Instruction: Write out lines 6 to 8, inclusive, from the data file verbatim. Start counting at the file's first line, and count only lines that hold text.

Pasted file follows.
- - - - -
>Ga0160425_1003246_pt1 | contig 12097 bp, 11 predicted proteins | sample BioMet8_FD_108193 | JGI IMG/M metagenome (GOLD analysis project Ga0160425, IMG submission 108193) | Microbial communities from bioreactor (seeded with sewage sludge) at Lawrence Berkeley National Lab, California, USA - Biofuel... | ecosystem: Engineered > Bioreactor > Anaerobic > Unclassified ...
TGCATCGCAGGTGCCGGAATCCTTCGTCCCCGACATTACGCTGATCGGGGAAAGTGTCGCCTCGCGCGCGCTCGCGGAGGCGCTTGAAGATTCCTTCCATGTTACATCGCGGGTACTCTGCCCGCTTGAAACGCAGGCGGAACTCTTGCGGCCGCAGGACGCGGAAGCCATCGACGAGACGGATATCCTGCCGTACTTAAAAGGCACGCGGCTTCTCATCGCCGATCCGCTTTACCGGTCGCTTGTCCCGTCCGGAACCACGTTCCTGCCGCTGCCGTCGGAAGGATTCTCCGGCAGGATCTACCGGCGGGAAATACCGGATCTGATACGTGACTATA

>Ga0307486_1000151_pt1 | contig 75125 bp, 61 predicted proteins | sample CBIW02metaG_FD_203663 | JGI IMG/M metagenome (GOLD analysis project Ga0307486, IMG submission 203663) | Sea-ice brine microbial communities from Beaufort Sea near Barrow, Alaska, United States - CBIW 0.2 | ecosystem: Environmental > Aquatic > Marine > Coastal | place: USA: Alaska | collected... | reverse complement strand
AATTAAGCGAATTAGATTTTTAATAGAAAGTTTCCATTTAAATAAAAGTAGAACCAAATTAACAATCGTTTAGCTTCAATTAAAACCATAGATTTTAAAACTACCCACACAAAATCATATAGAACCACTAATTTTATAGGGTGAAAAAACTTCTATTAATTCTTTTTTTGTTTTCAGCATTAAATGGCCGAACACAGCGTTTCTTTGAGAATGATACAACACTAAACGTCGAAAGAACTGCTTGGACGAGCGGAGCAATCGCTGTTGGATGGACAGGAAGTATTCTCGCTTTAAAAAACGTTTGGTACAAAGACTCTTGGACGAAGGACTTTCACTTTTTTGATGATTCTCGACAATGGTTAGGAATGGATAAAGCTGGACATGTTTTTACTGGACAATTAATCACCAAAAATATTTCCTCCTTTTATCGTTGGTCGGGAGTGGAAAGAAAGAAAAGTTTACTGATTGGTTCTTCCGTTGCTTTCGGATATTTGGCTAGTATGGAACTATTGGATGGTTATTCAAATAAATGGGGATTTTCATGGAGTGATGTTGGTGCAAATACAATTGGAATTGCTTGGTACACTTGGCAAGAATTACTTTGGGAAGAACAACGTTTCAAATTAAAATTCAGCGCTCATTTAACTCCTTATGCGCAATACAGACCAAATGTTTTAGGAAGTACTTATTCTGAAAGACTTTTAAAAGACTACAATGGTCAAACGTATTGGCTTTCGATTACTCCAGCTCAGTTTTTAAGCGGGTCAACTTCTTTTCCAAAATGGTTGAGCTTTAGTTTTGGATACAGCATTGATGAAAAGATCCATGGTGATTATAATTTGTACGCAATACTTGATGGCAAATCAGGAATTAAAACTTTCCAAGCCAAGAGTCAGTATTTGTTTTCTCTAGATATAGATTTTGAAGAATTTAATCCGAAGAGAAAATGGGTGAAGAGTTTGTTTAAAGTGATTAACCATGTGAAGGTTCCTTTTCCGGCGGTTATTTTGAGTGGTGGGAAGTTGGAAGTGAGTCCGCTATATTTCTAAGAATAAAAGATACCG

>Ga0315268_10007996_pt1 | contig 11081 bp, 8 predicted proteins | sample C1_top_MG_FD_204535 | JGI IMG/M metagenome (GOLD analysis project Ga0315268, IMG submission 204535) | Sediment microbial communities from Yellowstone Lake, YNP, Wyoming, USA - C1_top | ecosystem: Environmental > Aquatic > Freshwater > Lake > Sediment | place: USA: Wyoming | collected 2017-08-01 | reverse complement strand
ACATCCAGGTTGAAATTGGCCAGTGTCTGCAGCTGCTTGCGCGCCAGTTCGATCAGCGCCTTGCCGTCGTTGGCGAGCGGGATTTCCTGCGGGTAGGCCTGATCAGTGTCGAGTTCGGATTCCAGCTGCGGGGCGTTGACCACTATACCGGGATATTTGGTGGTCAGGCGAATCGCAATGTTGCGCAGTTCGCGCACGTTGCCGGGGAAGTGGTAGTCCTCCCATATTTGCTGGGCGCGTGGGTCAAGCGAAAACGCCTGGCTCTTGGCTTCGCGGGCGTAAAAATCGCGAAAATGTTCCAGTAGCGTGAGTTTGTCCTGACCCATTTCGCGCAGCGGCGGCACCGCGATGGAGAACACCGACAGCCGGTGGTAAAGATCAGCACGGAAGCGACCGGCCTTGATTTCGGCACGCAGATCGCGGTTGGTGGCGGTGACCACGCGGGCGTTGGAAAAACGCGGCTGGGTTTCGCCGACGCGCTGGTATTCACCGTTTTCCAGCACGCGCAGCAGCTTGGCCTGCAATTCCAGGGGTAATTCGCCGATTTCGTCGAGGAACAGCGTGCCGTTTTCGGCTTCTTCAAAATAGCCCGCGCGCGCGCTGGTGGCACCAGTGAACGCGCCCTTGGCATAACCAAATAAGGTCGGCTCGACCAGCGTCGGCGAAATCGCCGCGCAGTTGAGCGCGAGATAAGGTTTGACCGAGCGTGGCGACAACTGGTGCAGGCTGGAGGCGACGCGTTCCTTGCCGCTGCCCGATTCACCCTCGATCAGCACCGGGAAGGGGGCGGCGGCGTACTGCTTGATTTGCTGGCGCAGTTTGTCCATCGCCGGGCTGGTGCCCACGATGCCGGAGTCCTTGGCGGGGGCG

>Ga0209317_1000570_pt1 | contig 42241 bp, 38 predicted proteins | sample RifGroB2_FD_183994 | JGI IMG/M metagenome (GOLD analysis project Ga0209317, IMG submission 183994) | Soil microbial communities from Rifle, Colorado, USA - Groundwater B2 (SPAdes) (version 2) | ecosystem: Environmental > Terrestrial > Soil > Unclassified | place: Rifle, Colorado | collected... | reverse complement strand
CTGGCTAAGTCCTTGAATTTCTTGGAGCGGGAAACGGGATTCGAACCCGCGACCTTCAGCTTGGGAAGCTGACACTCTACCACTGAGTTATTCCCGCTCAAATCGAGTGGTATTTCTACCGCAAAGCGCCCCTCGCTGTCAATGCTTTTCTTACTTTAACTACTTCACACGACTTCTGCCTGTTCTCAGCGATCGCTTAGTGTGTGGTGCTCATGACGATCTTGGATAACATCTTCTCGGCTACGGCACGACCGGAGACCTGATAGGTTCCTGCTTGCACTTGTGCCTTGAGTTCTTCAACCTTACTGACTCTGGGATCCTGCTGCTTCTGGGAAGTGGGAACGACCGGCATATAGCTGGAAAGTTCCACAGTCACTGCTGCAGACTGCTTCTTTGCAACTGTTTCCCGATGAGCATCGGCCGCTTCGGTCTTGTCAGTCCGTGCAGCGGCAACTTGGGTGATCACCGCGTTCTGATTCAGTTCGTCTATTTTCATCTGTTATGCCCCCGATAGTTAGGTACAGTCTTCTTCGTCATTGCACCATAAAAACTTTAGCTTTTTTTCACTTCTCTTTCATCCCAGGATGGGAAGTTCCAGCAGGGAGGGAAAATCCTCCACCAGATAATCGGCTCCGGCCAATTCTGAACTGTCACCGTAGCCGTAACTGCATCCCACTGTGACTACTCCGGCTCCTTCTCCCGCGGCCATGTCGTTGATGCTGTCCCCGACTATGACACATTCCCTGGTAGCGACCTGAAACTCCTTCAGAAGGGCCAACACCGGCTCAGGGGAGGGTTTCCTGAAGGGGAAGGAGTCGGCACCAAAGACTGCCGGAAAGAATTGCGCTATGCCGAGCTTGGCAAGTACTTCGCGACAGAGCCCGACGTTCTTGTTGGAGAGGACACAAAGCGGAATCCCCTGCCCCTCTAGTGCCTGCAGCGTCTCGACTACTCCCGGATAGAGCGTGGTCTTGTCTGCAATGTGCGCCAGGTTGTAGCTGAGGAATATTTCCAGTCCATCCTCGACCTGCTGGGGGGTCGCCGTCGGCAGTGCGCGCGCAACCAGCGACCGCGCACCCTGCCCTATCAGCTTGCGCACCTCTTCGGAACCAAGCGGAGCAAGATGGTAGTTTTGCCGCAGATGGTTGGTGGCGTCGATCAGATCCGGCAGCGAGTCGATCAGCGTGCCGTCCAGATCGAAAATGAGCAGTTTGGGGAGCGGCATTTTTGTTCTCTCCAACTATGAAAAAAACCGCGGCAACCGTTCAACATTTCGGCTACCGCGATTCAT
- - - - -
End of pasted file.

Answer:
ACATCCAGGTTGAAATTGGCCAGTGTCTGCAGCTGCTTGCGCGCCAGTTCGATCAGCGCCTTGCCGTCGTTGGCGAGCGGGATTTCCTGCGGGTAGGCCTGATCAGTGTCGAGTTCGGATTCCAGCTGCGGGGCGTTGACCACTATACCGGGATATTTGGTGGTCAGGCGAATCGCAATGTTGCGCAGTTCGCGCACGTTGCCGGGGAAGTGGTAGTCCTCCCATATTTGCTGGGCGCGTGGGTCAAGCGAAAACGCCTGGCTCTTGGCTTCGCGGGCGTAAAAATCGCGAAAATGTTCCAGTAGCGTGAGTTTGTCCTGACCCATTTCGCGCAGCGGCGGCACCGCGATGGAGAACACCGACAGCCGGTGGTAAAGATCAGCACGGAAGCGACCGGCCTTGATTTCGGCACGCAGATCGCGGTTGGTGGCGGTGACCACGCGGGCGTTGGAAAAACGCGGCTGGGTTTCGCCGACGCGCTGGTATTCACCGTTTTCCAGCACGCGCAGCAGCTTGGCCTGCAATTCCAGGGGTAATTCGCCGATTTCGTCGAGGAACAGCGTGCCGTTTTCGGCTTCTTCAAAATAGCCCGCGCGCGCGCTGGTGGCACCAGTGAACGCGCCCTTGGCATAACCAAATAAGGTCGGCTCGACCAGCGTCGGCGAAATCGCCGCGCAGTTGAGCGCGAGATAAGGTTTGACCGAGCGTGGCGACAACTGGTGCAGGCTGGAGGCGACGCGTTCCTTGCCGCTGCCCGATTCACCCTCGATCAGCACCGGGAAGGGGGCGGCGGCGTACTGCTTGATTTGCTGGCGCAGTTTGTCCATCGCCGGGCTGGTGCCCACGATGCCGGAGTCCTTGGCGGGGGCG

>Ga0209317_1000570_pt1 | contig 42241 bp, 38 predicted proteins | sample RifGroB2_FD_183994 | JGI IMG/M metagenome (GOLD analysis project Ga0209317, IMG submission 183994) | Soil microbial communities from Rifle, Colorado, USA - Groundwater B2 (SPAdes) (version 2) | ecosystem: Environmental > Terrestrial > Soil > Unclassified | place: Rifle, Colorado | collected... | reverse complement strand
CTGGCTAAGTCCTTGAATTTCTTGGAGCGGGAAACGGGATTCGAACCCGCGACCTTCAGCTTGGGAAGCTGACACTCTACCACTGAGTTATTCCCGCTCAAATCGAGTGGTATTTCTACCGCAAAGCGCCCCTCGCTGTCAATGCTTTTCTTACTTTAACTACTTCACACGACTTCTGCCTGTTCTCAGCGATCGCTTAGTGTGTGGTGCTCATGACGATCTTGGATAACATCTTCTCGGCTACGGCACGACCGGAGACCTGATAGGTTCCTGCTTGCACTTGTGCCTTGAGTTCTTCAACCTTACTGACTCTGGGATCCTGCTGCTTCTGGGAAGTGGGAACGACCGGCATATAGCTGGAAAGTTCCACAGTCACTGCTGCAGACTGCTTCTTTGCAACTGTTTCCCGATGAGCATCGGCCGCTTCGGTCTTGTCAGTCCGTGCAGCGGCAACTTGGGTGATCACCGCGTTCTGATTCAGTTCGTCTATTTTCATCTGTTATGCCCCCGATAGTTAGGTACAGTCTTCTTCGTCATTGCACCATAAAAACTTTAGCTTTTTTTCACTTCTCTTTCATCCCAGGATGGGAAGTTCCAGCAGGGAGGGAAAATCCTCCACCAGATAATCGGCTCCGGCCAATTCTGAACTGTCACCGTAGCCGTAACTGCATCCCACTGTGACTACTCCGGCTCCTTCTCCCGCGGCCATGTCGTTGATGCTGTCCCCGACTATGACACATTCCCTGGTAGCGACCTGAAACTCCTTCAGAAGGGCCAACACCGGCTCAGGGGAGGGTTTCCTGAAGGGGAAGGAGTCGGCACCAAAGACTGCCGGAAAGAATTGCGCTATGCCGAGCTTGGCAAGTACTTCGCGACAGAGCCCGACGTTCTTGTTGGAGAGGACACAAAGCGGAATCCCCTGCCCCTCTAGTGCCTGCAGCGTCTCGACTACTCCCGGATAGAGCGTGGTCTTGTCTGCAATGTGCGCCAGGTTGTAGCTGAGGAATATTTCCAGTCCATCCTCGACCTGCTGGGGGGTCGCCGTCGGCAGTGCGCGCGCAACCAGCGACCGCGCACCCTGCCCTATCAGCTTGCGCACCTCTTCGGAACCAAGCGGAGCAAGATGGTAGTTTTGCCGCAGATGGTTGGTGGCGTCGATCAGATCCGGCAGCGAGTCGATCAGCGTGCCGTCCAGATCGAAAATGAGCAGTTTGGGGAGCGGCATTTTTGTTCTCTCCAACTATGAAAAAAACCGCGGCAACCGTTCAACATTTCGGCTACCGCGATTCAT